Southern Lombok is drier, less developed and has been touted as the island's next big thing since anyone can remember. Plans for a mega-resort (backed by the Dubai-based Emaar group) appear to be moribund following the Emirate's financial crisis, but with a new airport soon to open, changes are coming, and the scruffy one-horse town of Kuta now has three estate agencies.
I found a virtually pristine coastline, visited by Aussie surfers and the odd backpacker. I signed up for a day of surf instruction at Gerupuk bay, and felt the raw power of southern Lombok's waves, which propelled me 200m from break to beach before spitting me out in a blur of foam, salt and spray. The next day I took a moped west of Kuta, pausing at Ashtari café for breakfast to take in its coast of soaring headlands and bays. A little further west, Mawun beach left me speechless, a half-moon cove of perfect proportions, powder white sand and azure water, framed by emerald green hills. My plan to return to northern Lombok that afternoon was immediately postponed: the beauty was too overpowering, the place too special to experience in an hour or two.
Back in Kuta I asked Made, my guest house owner, about Mawun. He said that a Chinese hotel group had plans to build a big resort there, but they were sitting on the land for now. "No water pipe, no electricity," he explained. So for now it seems the coast is clear. "Yes," smiled Made. "palan palan."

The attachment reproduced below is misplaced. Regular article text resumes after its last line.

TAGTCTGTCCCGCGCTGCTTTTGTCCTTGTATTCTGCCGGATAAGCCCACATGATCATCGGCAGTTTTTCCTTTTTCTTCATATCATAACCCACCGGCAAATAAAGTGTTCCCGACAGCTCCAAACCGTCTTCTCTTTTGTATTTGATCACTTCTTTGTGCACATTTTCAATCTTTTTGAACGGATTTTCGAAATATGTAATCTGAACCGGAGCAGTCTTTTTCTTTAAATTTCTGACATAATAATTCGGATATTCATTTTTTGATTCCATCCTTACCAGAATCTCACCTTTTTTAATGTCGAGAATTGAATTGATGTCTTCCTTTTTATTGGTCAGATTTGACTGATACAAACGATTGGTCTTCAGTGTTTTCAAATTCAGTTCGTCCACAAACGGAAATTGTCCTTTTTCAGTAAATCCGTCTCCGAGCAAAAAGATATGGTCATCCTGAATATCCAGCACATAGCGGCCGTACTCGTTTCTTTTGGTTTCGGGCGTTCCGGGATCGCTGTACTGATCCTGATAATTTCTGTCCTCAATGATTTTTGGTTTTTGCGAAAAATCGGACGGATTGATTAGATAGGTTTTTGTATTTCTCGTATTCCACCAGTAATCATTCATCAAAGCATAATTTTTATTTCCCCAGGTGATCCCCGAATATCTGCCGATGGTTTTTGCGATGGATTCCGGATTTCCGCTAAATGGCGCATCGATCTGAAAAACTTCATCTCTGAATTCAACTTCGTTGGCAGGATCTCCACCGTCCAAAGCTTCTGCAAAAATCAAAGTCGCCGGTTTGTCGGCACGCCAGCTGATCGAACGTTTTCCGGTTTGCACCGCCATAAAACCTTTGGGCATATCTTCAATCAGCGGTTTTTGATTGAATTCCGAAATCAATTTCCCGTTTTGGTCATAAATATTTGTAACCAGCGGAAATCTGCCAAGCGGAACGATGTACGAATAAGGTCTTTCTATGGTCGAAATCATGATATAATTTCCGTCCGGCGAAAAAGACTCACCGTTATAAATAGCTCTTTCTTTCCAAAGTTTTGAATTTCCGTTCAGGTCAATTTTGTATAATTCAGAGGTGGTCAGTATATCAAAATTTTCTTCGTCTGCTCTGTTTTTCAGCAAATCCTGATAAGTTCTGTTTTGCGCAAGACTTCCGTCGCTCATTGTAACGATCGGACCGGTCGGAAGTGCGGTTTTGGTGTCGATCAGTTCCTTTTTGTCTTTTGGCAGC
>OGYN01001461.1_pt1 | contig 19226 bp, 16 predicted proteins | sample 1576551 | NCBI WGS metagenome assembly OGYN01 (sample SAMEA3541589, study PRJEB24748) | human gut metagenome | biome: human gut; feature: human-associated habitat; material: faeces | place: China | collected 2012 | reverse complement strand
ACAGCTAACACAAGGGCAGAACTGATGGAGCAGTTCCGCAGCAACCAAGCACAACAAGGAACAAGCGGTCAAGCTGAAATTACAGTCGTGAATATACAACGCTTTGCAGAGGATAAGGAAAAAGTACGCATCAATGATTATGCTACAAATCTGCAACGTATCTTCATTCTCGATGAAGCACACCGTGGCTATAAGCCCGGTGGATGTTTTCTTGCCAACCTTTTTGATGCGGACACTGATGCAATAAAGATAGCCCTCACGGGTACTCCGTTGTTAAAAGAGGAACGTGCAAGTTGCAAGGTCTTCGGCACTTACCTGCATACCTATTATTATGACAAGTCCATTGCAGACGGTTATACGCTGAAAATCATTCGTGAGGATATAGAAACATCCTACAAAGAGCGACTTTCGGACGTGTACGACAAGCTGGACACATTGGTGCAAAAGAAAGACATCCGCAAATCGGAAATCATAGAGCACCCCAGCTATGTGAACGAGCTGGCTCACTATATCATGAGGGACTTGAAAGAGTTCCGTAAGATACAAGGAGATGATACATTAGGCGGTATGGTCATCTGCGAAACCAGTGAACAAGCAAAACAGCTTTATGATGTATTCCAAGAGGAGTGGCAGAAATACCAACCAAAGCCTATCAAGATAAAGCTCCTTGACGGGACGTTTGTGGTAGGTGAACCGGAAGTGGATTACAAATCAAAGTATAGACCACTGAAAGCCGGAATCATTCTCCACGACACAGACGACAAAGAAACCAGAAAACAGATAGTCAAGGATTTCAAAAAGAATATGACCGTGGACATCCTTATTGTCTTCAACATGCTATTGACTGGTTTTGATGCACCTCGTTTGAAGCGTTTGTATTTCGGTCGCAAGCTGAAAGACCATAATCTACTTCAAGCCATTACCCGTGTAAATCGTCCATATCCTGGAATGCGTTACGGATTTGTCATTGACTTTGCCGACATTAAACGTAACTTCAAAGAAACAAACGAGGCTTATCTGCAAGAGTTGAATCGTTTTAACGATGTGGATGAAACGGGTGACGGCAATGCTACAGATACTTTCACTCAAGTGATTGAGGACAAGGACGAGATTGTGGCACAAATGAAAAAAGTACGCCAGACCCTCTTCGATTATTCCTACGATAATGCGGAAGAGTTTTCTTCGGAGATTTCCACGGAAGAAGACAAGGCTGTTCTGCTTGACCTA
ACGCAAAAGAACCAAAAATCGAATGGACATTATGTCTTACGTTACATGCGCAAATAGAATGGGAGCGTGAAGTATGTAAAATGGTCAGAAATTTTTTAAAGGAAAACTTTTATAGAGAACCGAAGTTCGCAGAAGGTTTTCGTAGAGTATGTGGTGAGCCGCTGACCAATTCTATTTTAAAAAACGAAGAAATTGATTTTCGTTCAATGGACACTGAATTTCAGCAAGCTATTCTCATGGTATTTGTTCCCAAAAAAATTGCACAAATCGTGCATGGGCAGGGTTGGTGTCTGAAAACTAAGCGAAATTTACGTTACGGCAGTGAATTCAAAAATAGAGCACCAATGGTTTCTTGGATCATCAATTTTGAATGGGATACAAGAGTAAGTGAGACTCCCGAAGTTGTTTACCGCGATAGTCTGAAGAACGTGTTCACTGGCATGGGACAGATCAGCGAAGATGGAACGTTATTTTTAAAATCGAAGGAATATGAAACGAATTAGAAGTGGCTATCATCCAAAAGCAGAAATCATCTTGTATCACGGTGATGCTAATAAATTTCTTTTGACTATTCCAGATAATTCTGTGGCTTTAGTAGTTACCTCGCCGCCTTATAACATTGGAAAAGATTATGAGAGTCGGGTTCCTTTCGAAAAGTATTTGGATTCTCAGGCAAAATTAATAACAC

Travel essentials: Lombok
* There are no direct flights between the UK and Lombok. The writer flew on KLM (08705 074074; klm.com) via Amsterdam to Jakarta, Java.
Singapore Airlines (0844 800 2380; singaporeair.co.uk) and its Silk Air subsidiary connect Heathrow and Manchester to Lombok's Mataram airport via Singapore. You can also reach Bali with airlines such as Qatar Airways (0870 770 4215; qatarairways.com/uk) from Heathrow and Manchester via Doha.
* Numerous fast boats connect Bali with Lombok and the Gili Islands including Blue Water Express (00 62 361 895 1082; bwsbali.com) from 1,100,000Rp (£79) return.
* Qunci Villas, Senggigi (00 62 370 693 800; quncivillas.com). Doubles from US$85 (£57).
* The Oberoi, Medana (00 62 370 6138 444; oberoihotels.com). Doubles from US$417 (£278).
* Tugu Hotel, Sire Beach (00 62 370 612 0111; tuguhotels.com/Lombok). Doubles from US$272 (£182), room only.
Eating & drinking there
* Horizontal Lounge, Gili Trawangan (00 62 370 639248; thegiliislands.com).
Red tape & more information
* British passport-holders require a visa to visit Indonesia. These are obtainable on arrival for $25/£16.70 (020 7499 7661; indonesianembassy.org.uk).